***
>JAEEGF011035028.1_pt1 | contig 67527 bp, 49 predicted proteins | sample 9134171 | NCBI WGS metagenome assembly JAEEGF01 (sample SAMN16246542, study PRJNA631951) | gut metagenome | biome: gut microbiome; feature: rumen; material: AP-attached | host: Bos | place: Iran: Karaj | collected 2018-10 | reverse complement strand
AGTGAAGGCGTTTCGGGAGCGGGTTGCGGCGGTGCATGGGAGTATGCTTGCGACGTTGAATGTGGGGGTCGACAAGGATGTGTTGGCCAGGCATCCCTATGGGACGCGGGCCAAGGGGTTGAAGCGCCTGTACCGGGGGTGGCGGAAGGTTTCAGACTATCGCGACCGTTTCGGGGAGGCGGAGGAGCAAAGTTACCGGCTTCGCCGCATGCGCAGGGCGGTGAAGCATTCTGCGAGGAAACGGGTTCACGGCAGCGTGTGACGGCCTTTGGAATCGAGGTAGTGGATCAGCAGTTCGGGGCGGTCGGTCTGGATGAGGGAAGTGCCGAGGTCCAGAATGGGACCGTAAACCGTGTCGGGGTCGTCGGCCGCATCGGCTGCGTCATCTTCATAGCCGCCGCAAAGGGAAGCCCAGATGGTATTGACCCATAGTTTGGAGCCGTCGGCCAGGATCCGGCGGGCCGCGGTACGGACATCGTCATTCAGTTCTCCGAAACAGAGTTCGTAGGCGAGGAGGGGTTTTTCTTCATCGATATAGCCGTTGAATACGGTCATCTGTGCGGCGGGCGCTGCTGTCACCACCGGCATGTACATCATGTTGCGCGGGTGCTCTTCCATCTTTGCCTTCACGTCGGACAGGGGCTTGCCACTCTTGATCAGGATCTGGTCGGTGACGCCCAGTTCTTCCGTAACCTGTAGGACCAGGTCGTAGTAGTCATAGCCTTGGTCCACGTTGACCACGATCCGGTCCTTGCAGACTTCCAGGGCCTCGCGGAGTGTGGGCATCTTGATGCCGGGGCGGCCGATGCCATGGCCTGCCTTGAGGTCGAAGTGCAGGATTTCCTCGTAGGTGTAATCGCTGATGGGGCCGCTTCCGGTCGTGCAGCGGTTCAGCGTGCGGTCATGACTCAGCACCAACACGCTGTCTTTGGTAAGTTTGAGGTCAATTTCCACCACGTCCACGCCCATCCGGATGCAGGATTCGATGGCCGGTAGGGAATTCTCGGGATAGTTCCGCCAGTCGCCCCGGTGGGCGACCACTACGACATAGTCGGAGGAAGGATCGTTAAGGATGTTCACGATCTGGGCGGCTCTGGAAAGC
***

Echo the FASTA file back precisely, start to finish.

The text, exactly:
>JAEEGF011035028.1_pt1 | contig 67527 bp, 49 predicted proteins | sample 9134171 | NCBI WGS metagenome assembly JAEEGF01 (sample SAMN16246542, study PRJNA631951) | gut metagenome | biome: gut microbiome; feature: rumen; material: AP-attached | host: Bos | place: Iran: Karaj | collected 2018-10 | reverse complement strand
AGTGAAGGCGTTTCGGGAGCGGGTTGCGGCGGTGCATGGGAGTATGCTTGCGACGTTGAATGTGGGGGTCGACAAGGATGTGTTGGCCAGGCATCCCTATGGGACGCGGGCCAAGGGGTTGAAGCGCCTGTACCGGGGGTGGCGGAAGGTTTCAGACTATCGCGACCGTTTCGGGGAGGCGGAGGAGCAAAGTTACCGGCTTCGCCGCATGCGCAGGGCGGTGAAGCATTCTGCGAGGAAACGGGTTCACGGCAGCGTGTGACGGCCTTTGGAATCGAGGTAGTGGATCAGCAGTTCGGGGCGGTCGGTCTGGATGAGGGAAGTGCCGAGGTCCAGAATGGGACCGTAAACCGTGTCGGGGTCGTCGGCCGCATCGGCTGCGTCATCTTCATAGCCGCCGCAAAGGGAAGCCCAGATGGTATTGACCCATAGTTTGGAGCCGTCGGCCAGGATCCGGCGGGCCGCGGTACGGACATCGTCATTCAGTTCTCCGAAACAGAGTTCGTAGGCGAGGAGGGGTTTTTCTTCATCGATATAGCCGTTGAATACGGTCATCTGTGCGGCGGGCGCTGCTGTCACCACCGGCATGTACATCATGTTGCGCGGGTGCTCTTCCATCTTTGCCTTCACGTCGGACAGGGGCTTGCCACTCTTGATCAGGATCTGGTCGGTGACGCCCAGTTCTTCCGTAACCTGTAGGACCAGGTCGTAGTAGTCATAGCCTTGGTCCACGTTGACCACGATCCGGTCCTTGCAGACTTCCAGGGCCTCGCGGAGTGTGGGCATCTTGATGCCGGGGCGGCCGATGCCATGGCCTGCCTTGAGGTCGAAGTGCAGGATTTCCTCGTAGGTGTAATCGCTGATGGGGCCGCTTCCGGTCGTGCAGCGGTTCAGCGTGCGGTCATGACTCAGCACCAACACGCTGTCTTTGGTAAGTTTGAGGTCAATTTCCACCACGTCCACGCCCATCCGGATGCAGGATTCGATGGCCGGTAGGGAATTCTCGGGATAGTTCCGCCAGTCGCCCCGGTGGGCGACCACTACGACATAGTCGGAGGAAGGATCGTTAAGGATGTTCACGATCTGGGCGGCTCTGGAAAGC